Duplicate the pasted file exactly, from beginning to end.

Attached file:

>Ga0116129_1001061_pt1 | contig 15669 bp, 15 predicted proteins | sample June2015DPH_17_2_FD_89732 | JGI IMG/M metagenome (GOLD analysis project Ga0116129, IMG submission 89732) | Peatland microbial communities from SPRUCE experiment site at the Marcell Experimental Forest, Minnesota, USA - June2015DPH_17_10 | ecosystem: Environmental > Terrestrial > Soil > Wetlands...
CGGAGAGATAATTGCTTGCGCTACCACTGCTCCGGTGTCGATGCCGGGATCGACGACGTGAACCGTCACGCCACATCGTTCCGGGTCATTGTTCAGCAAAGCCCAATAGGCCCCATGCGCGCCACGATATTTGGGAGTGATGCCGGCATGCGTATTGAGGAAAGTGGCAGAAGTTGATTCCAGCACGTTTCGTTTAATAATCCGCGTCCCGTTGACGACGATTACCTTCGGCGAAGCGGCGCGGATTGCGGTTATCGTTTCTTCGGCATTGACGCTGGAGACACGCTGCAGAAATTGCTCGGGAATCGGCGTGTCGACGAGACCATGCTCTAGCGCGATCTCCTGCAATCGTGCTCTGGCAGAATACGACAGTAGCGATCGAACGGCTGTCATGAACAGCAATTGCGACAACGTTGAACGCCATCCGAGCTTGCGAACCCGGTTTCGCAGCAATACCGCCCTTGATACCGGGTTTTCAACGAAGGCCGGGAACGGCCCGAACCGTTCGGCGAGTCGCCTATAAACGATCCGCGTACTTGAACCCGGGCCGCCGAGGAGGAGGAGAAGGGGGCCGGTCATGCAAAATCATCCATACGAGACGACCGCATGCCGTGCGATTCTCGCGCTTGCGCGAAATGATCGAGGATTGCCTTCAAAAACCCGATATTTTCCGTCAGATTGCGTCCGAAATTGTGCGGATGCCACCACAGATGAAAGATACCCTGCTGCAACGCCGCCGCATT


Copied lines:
>Ga0116129_1001061_pt1 | contig 15669 bp, 15 predicted proteins | sample June2015DPH_17_2_FD_89732 | JGI IMG/M metagenome (GOLD analysis project Ga0116129, IMG submission 89732) | Peatland microbial communities from SPRUCE experiment site at the Marcell Experimental Forest, Minnesota, USA - June2015DPH_17_10 | ecosystem: Environmental > Terrestrial > Soil > Wetlands...
CGGAGAGATAATTGCTTGCGCTACCACTGCTCCGGTGTCGATGCCGGGATCGACGACGTGAACCGTCACGCCACATCGTTCCGGGTCATTGTTCAGCAAAGCCCAATAGGCCCCATGCGCGCCACGATATTTGGGAGTGATGCCGGCATGCGTATTGAGGAAAGTGGCAGAAGTTGATTCCAGCACGTTTCGTTTAATAATCCGCGTCCCGTTGACGACGATTACCTTCGGCGAAGCGGCGCGGATTGCGGTTATCGTTTCTTCGGCATTGACGCTGGAGACACGCTGCAGAAATTGCTCGGGAATCGGCGTGTCGACGAGACCATGCTCTAGCGCGATCTCCTGCAATCGTGCTCTGGCAGAATACGACAGTAGCGATCGAACGGCTGTCATGAACAGCAATTGCGACAACGTTGAACGCCATCCGAGCTTGCGAACCCGGTTTCGCAGCAATACCGCCCTTGATACCGGGTTTTCAACGAAGGCCGGGAACGGCCCGAACCGTTCGGCGAGTCGCCTATAAACGATCCGCGTACTTGAACCCGGGCCGCCGAGGAGGAGGAGAAGGGGGCCGGTCATGCAAAATCATCCATACGAGACGACCGCATGCCGTGCGATTCTCGCGCTTGCGCGAAATGATCGAGGATTGCCTTCAAAAACCCGATATTTTCCGTCAGATTGCGTCCGAAATTGTGCGGATGCCACCACAGATGAAAGATACCCTGCTGCAACGCCGCCGCATT